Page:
Like the freshly severed head of Ash, the treacherous corporate android in Ridley Scott’s Alien (1979), the disembodied silicon-rubber face that forms part of Alex Dodge’s sculpture Study for Intelligent Design (all works 2008) looks ready to open its eyes and spill its guts. Surrounded by shredded documents and wreathed in Christmas lights, the ghoulishly lifelike visage (a self-portrait) suggests the aftermath of a grisly murder, until we notice the bundled wires protruding from its underside. The robotic simulation is, however, deliberately imperfect; woven into its artificial viscera is an incongruous mixture of parts spanning the past half-century of technological history; typewriter components, for example, vie for space with fiber-optic filaments.
Accompanied by grubby casts of a leg, a foot, a two hands, and an ear-all stuffed with an unnatural blend of, among other things, mangled bike parts and shattered compact discs-Dodge’s death mask becomes a kind of morbid steampunk fantasy. It also implies, as do the other works in the artist’s recent exhibition at Klaus von Nichtssagend Gallery (his second solo outing at the Brooklyn venue), that human beings and technology are fundamentally inextricable: Three modest paintings and a set of drawings bolster the argument by blending computer-generated and computer-inspired form with color applied in an unashamedly “organic” manner.
The paintings take Keita Takahashi’s cult video game Katamari Damacy as their starting point. In Takahashi’s bizarre diversion, players roll a giant sticky ball-akatamari-around a landscape, picking up larger and larger objects as they go. Dodge’sLarege Katamari (millions of years of pressure and heat) depicts a sphere encrusted with skyscrapers, oil tankers, and other massive industrial structures, which project from the floating globe at awkward angles. Initially rendering these form with the modeling program Autodesk 3ds Max, then simplifying them via Adobe Illustrator, the artists used solvent to transfer the black toner from the prints of each image to the panel’s densely gessoed linen surface. The resultant schematics are then colored with oils, here, primarily, and iodic brown and deminlike indigo.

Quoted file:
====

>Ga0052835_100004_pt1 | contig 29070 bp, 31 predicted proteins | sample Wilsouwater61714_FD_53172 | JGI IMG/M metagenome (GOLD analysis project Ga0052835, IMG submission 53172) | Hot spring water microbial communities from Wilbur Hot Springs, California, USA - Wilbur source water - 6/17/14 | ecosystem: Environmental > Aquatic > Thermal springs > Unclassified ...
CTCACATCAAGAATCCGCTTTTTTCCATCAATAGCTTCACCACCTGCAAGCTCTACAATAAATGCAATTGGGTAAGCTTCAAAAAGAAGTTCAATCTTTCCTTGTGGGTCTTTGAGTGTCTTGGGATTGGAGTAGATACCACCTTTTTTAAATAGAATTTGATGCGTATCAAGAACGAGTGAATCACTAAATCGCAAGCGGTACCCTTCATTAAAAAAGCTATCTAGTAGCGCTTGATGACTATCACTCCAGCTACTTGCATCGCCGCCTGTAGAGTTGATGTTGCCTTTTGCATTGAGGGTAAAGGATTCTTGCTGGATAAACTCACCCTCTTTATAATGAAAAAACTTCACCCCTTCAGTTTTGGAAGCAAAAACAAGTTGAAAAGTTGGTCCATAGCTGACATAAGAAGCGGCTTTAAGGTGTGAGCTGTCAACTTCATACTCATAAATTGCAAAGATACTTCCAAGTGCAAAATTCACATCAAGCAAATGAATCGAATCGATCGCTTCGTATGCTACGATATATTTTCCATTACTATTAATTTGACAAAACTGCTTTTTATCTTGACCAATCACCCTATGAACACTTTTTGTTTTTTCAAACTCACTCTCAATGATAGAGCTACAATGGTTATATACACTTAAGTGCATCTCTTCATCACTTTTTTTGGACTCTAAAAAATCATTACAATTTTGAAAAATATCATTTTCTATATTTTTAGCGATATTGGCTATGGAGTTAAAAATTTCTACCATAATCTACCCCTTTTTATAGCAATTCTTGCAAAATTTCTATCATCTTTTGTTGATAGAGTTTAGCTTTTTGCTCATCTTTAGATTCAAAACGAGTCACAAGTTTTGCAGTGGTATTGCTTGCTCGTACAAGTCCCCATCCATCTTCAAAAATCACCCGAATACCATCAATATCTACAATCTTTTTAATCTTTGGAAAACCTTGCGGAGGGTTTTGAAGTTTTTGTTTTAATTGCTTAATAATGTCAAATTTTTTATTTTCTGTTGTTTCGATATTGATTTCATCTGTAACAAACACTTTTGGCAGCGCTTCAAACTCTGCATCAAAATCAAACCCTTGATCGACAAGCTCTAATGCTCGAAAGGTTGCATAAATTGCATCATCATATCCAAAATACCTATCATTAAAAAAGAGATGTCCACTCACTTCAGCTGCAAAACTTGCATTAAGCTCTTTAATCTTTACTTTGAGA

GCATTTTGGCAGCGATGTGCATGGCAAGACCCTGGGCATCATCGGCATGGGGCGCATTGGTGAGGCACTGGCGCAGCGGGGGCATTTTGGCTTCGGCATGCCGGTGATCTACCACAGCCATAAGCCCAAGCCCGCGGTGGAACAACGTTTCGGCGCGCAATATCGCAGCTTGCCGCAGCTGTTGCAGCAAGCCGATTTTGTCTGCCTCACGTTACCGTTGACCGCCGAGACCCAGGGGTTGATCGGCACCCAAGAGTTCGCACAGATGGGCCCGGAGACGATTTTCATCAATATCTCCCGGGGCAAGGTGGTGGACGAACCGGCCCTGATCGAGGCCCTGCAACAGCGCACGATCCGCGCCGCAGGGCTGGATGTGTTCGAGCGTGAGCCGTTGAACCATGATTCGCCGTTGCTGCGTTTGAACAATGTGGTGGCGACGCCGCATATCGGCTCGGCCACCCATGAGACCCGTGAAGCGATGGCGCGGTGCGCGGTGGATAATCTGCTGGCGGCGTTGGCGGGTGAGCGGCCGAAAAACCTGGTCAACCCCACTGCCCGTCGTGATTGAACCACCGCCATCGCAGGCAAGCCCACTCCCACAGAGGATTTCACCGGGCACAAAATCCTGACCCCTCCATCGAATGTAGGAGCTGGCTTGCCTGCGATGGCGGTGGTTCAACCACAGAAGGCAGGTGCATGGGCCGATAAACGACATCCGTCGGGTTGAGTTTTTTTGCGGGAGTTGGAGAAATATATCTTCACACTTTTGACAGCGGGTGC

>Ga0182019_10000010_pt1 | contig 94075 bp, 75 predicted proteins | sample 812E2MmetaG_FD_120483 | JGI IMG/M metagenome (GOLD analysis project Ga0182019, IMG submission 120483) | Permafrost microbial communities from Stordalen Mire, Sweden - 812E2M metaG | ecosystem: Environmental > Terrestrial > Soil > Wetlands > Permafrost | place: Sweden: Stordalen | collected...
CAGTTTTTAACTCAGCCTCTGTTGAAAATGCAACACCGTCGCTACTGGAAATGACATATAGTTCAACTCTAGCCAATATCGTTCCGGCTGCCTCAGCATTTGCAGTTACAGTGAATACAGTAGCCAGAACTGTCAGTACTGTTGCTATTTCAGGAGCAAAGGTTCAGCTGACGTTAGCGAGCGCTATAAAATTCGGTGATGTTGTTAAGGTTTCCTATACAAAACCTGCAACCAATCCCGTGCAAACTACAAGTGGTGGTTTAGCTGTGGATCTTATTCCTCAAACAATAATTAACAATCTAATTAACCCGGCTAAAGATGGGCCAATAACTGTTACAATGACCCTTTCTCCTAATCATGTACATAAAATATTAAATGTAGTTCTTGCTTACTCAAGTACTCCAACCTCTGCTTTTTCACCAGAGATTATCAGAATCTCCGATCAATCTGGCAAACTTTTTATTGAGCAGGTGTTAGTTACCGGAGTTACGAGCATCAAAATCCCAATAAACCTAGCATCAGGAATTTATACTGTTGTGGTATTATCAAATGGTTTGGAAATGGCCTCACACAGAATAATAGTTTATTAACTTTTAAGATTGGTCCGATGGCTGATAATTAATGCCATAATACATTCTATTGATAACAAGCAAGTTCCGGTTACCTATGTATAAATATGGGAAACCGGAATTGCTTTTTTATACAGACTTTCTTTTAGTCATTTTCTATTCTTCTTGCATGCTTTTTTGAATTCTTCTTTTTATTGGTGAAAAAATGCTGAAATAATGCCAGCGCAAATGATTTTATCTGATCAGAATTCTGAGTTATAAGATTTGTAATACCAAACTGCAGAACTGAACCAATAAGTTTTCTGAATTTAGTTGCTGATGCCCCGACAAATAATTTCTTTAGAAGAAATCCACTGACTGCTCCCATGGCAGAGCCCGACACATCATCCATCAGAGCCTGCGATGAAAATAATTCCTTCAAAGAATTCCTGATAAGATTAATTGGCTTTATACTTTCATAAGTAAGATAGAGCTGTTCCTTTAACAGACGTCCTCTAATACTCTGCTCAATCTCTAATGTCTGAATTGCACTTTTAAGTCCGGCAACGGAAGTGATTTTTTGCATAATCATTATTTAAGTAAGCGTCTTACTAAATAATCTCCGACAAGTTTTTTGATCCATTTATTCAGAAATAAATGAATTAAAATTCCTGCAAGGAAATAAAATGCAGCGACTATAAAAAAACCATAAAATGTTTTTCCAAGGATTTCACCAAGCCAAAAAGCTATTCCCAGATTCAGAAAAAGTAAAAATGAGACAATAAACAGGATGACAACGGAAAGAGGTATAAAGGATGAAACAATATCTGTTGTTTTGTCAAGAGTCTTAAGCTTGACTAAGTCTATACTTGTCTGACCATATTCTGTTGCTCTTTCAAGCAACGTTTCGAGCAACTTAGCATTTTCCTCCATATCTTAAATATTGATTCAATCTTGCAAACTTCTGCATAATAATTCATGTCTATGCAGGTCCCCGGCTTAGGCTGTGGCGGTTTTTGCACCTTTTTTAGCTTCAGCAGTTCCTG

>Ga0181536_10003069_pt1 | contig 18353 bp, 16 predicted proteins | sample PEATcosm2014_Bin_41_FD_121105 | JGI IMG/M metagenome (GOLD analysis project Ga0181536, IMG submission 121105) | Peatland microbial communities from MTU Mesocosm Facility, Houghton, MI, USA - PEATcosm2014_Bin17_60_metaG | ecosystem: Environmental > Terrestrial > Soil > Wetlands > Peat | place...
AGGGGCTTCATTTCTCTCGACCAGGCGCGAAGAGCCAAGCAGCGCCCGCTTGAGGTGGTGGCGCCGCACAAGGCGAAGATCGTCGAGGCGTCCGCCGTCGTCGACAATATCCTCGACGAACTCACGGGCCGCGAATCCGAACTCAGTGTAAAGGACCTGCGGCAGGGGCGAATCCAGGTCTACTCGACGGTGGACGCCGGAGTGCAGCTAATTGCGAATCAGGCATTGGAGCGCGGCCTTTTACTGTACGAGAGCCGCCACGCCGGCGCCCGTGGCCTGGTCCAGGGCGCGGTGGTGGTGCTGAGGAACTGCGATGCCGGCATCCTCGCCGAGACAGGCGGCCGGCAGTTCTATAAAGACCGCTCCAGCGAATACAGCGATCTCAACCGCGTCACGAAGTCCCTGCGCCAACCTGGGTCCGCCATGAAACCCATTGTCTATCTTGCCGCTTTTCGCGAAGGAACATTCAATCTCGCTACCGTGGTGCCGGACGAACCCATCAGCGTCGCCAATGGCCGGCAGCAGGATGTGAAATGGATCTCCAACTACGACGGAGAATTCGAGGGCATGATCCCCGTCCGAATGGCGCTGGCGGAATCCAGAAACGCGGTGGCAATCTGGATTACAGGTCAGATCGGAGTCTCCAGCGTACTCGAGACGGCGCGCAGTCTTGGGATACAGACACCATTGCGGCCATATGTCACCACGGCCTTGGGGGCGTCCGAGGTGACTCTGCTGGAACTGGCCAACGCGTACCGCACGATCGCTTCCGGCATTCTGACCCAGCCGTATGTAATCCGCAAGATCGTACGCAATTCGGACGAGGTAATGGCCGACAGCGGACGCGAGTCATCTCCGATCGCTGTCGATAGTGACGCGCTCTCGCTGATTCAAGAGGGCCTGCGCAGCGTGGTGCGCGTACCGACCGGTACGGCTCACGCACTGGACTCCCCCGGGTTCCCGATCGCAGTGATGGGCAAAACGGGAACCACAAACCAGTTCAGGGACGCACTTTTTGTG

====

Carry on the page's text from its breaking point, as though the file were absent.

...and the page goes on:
Dodge employs the same format in Medium Katamari (mostly physical structures) andSmall Katamari, the orb in the former being covered in human bones, that in the latter in coat-pocket bric-a-brac; (keys, coins, credit cards, and iPhone). The implications of such images are legion; the airless clutter that the loaded katamari present seems a ready metaphor for unchecked urbanization and industrialization, as well as for individual lives buried in stuff. Finally, like Study for Intelligent Design, the paintings seem to argue for a greater awareness of the symbiotic (ergo potentially fatal) relationship between our environment, our inventions, and us.
A suite of small drawings on paper, held to the wall with colorful “ABC” fridge magnets, are, for the most part, made using the same combination of computer rendering procedures as the paintings. Closely resembling coloring-book illustrations, the ultraclean line drawings are roughed up only by their cheap-looking (through in fact archival) paper, and by the pseudo-haphazard application of bright wax crayon. Depicting Rubik’s Cubes, computer components, large vehicles, and so on (there’s also a maze), they are the apotheosis of a slight tendency toward cuteness present in all the work here (the presentation certainly doesn’t help). Still, in Studies for Graphic User Interface (Cray X1) and Studies for Graphic User Interface (IBM Blue Genel LII), to take the two most arresting (perhaps because they are the least readily identifiable?) example, Dodge again combines hermetic high tech with a self-consciously user-friendly aesthetic to striking effect.